Fine - show me the images with the same spacial resolution as those shot the way I said. I'll help you out - you can't. I've already done this experiment, and the teleconverters do indeed drastically improve the overall system spacial resolution despite very slightly decreasing the optical resolution. This is exactly why we need more pixels, and a whole lot more - so we aren't undersampling the optics in the first place.
Have you ever wondered why the best amateur planetary imagers operate pixels that are about the size of those on the 40D through optics set at f/30? According to you, they're way, way beyond the capability of those optics, yet they increased focal length to that level in an effort to preserve maximum detail. Why would they use expensive barlows (Televue Powermates) if those small pixels were extracting all the detail from their bare f/11 optics in the first place? Answer - they don't. And that's with monochrome sensors with no OLPFs!!!
Have a look. This was shot at about f/30 with pixels that are about 40D sized:
Ok, this is my last attempt. Words are certainly insufficient, so hopefully some visual demonstrations will clear things up. Some facts:
1. Diffraction limits resolution at narrow apertures
2. Optical aberrations limit resolution at wide apertures
3. The more lens elements, the more optical aberrations introduced
4. The longer the focal length for a fixed physical aperture, the smaller the relative aperture (i.e. add TC's)
Lets assume we have a hypothetical 200mm lens capable of producing a 1"x1" image circle. Lets assume lens is capable of1.97lp/mm in terms of spatial frequency of the virtual image at the sensor, would roughly translate into a 50x50 "pixel" area within which our subject is resolved. Lets assume spatial resolution is not impacted by the addition of teleconverters. Lets assume our sensor resolution is infinite in the context of this discussion, so we don't have to factor in its effects on resolution. We are JUST talking lens resolution in this case.
Our subject is a small moon.
At 200mm without TC's, the moon is 14 "pixels" in size in the center of our frame. If we slap on a 2x TC and a 1.4x TC, our subject grows to 44 "pixels" in size, nearly filling the frame. Our SPATIAL RESOLUTION is CONSTANT, however we are suddenly able to observe FAR GREATER detail in our subject. If we reduce our spatial resolution by 50%, the more magnified subject IS STILL MORE DETAILED than the original, unmagnified subject (an exaggerated example of the effect of stacking on multiple TC's...which at the very least are going to increase diffraction and therefor reduce spatial resolution.)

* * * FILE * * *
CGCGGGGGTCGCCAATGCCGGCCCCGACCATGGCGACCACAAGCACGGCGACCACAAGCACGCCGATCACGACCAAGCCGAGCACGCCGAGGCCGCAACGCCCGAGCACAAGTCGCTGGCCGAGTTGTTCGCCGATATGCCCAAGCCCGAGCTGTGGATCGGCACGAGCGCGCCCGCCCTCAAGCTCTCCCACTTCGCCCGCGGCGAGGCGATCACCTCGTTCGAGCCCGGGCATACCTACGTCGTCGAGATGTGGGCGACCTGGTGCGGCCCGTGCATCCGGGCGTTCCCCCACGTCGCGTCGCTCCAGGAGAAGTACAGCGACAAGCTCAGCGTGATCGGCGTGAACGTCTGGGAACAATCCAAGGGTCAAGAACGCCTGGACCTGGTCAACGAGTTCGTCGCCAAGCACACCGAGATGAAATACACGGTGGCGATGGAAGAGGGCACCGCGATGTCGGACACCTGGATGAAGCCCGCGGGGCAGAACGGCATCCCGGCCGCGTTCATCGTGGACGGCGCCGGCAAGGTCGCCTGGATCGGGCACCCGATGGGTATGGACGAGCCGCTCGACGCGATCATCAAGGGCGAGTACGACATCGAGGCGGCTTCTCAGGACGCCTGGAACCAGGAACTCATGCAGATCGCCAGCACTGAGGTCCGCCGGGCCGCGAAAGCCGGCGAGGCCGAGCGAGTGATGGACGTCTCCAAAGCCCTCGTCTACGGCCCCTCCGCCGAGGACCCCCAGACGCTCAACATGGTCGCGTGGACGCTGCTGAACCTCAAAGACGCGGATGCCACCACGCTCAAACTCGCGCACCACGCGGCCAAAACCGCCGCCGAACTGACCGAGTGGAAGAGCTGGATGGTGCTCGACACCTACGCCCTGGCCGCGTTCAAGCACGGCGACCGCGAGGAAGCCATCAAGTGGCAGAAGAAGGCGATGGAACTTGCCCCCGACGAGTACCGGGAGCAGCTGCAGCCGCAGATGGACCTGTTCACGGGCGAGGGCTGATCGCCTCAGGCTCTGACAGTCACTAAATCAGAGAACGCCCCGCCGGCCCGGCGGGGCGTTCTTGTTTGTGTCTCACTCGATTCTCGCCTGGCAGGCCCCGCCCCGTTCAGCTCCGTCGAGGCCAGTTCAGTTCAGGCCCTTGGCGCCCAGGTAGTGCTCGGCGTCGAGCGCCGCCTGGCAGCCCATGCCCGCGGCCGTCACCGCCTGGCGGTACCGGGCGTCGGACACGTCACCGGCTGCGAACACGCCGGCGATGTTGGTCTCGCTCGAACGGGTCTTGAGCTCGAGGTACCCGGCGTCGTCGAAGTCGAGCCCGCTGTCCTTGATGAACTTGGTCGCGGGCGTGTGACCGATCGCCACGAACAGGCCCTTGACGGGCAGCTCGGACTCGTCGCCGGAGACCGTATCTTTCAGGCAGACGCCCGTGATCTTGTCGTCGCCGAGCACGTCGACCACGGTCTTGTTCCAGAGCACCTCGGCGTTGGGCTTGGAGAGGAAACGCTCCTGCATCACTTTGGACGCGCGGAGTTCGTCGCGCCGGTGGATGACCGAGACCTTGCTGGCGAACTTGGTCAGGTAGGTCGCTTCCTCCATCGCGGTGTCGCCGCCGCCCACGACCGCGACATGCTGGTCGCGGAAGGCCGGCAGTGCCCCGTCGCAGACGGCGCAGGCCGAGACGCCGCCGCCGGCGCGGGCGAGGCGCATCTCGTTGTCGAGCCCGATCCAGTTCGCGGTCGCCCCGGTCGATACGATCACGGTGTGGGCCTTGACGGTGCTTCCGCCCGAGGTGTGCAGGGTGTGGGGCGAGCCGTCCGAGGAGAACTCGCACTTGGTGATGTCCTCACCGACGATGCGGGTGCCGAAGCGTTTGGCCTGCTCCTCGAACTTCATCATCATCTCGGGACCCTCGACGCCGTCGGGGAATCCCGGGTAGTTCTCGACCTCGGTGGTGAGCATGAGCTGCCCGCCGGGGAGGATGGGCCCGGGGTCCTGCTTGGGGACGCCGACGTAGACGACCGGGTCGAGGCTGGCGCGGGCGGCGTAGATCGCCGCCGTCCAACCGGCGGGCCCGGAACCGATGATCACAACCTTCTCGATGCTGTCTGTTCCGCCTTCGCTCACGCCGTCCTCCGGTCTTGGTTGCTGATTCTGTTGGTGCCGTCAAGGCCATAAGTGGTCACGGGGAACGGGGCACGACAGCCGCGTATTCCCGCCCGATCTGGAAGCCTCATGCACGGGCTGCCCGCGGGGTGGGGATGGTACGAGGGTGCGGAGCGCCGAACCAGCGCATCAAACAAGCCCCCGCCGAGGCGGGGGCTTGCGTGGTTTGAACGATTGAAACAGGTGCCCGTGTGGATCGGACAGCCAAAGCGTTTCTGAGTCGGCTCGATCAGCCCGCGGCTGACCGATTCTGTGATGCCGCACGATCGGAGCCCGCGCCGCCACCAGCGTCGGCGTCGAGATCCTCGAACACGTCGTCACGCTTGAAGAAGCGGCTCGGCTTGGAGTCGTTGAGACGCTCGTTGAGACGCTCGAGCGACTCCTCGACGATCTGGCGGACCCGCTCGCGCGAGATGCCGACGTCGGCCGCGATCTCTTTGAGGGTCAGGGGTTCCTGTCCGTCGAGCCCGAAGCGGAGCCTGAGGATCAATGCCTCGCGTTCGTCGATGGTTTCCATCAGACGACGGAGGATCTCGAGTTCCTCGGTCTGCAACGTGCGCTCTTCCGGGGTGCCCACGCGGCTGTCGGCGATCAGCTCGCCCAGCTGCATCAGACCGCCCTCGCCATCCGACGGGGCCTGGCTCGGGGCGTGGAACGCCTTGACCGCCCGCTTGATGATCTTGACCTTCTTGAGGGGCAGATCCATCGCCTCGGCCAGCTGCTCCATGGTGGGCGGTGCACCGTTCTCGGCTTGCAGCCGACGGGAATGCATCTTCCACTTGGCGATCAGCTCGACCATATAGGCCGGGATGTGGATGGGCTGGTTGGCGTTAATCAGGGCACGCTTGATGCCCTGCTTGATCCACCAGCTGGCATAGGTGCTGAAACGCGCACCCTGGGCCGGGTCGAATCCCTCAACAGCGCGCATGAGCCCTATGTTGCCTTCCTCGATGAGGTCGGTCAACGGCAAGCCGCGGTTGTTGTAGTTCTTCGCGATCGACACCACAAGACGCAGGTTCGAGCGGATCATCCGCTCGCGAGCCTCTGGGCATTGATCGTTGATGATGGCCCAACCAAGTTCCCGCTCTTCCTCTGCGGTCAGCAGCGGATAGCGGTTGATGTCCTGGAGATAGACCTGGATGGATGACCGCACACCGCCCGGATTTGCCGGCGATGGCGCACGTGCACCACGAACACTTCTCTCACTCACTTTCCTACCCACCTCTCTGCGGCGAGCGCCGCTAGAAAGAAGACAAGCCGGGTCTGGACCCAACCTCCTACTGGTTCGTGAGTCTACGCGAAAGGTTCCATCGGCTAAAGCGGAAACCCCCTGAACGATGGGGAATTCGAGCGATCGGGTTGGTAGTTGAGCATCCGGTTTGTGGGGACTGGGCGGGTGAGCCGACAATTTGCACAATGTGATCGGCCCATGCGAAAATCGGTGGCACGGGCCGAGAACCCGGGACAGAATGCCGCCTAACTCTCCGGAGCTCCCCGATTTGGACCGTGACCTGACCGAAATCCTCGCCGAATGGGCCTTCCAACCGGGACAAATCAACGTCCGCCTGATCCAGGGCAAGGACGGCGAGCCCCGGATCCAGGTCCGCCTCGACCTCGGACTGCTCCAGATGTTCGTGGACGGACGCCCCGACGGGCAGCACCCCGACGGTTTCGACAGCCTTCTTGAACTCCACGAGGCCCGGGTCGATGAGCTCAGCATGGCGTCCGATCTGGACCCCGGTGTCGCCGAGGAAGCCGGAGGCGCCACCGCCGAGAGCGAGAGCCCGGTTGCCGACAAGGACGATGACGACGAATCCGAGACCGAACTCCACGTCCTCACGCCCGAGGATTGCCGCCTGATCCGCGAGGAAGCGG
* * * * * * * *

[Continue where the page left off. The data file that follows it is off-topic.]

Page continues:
This effect can be seen below in this simple animated gif (frame 2, unmagnified; frame 3, magnified same spatial resolution; frame 4, magnified w/ 50% less spatial resolution). Note, I've purposely kept resolution the same or lower do demonstrate the effect of, say, magnifying Jupiter such that it fills the frame (rather than being a small dot in the center of a largely empty frame) without changing spatial resolution:
Two TC's are added to a lens increasing magnification, spatial resolution remains constant, yet we are capable of "seeing" more detail in our much larger subject, even at a LOWER spatial resolution. Magnification and spatial resolution are not the same. Magnification and spatial resolution are disjoint concepts that can vary independently. Increasing magnification by adding teleconverters, while keeping spatial resolution constant, DOES increase the apparent detail we are capable of observing...because OUR SUBJECT IS LARGER RELATIVE TO THE FRAME FOR A GIVEN RESOLUTION.
Well, thats the best I can do. If a small animated picture isn't worth 4000 words, then no amount of proof in this case will sway your opinion. I do indeed believe science backs up what I've said here.